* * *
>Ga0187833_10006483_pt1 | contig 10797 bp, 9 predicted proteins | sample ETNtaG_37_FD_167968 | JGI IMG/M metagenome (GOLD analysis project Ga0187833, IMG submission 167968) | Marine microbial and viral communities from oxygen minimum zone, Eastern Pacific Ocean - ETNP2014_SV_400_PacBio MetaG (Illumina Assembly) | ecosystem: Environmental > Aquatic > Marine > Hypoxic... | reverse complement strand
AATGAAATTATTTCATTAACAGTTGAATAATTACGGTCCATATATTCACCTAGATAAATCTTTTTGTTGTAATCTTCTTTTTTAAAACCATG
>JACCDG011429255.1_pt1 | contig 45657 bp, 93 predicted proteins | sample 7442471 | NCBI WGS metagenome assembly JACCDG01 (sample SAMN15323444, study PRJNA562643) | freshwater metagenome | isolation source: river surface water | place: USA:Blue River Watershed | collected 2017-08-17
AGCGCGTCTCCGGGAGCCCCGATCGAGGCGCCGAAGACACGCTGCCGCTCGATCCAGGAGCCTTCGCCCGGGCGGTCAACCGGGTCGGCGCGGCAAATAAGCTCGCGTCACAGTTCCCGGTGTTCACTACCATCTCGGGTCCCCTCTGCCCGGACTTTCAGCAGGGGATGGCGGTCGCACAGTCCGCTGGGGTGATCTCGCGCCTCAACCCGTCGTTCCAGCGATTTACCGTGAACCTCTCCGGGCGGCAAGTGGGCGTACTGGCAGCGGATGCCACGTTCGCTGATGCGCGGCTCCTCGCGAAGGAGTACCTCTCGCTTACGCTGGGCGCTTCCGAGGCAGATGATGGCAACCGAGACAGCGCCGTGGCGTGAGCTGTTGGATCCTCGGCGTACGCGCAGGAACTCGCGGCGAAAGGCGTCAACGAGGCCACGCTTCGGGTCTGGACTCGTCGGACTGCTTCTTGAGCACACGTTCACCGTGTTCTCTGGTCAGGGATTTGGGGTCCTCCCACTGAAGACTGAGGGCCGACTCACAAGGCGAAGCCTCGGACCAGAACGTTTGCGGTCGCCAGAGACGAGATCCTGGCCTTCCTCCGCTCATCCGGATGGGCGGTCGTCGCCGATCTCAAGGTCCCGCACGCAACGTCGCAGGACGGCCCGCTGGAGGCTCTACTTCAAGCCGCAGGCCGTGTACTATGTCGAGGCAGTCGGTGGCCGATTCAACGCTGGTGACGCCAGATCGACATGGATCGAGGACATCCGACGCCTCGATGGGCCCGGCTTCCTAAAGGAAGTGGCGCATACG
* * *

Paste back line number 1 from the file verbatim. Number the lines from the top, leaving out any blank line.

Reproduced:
>Ga0187833_10006483_pt1 | contig 10797 bp, 9 predicted proteins | sample ETNtaG_37_FD_167968 | JGI IMG/M metagenome (GOLD analysis project Ga0187833, IMG submission 167968) | Marine microbial and viral communities from oxygen minimum zone, Eastern Pacific Ocean - ETNP2014_SV_400_PacBio MetaG (Illumina Assembly) | ecosystem: Environmental > Aquatic > Marine > Hypoxic... | reverse complement strand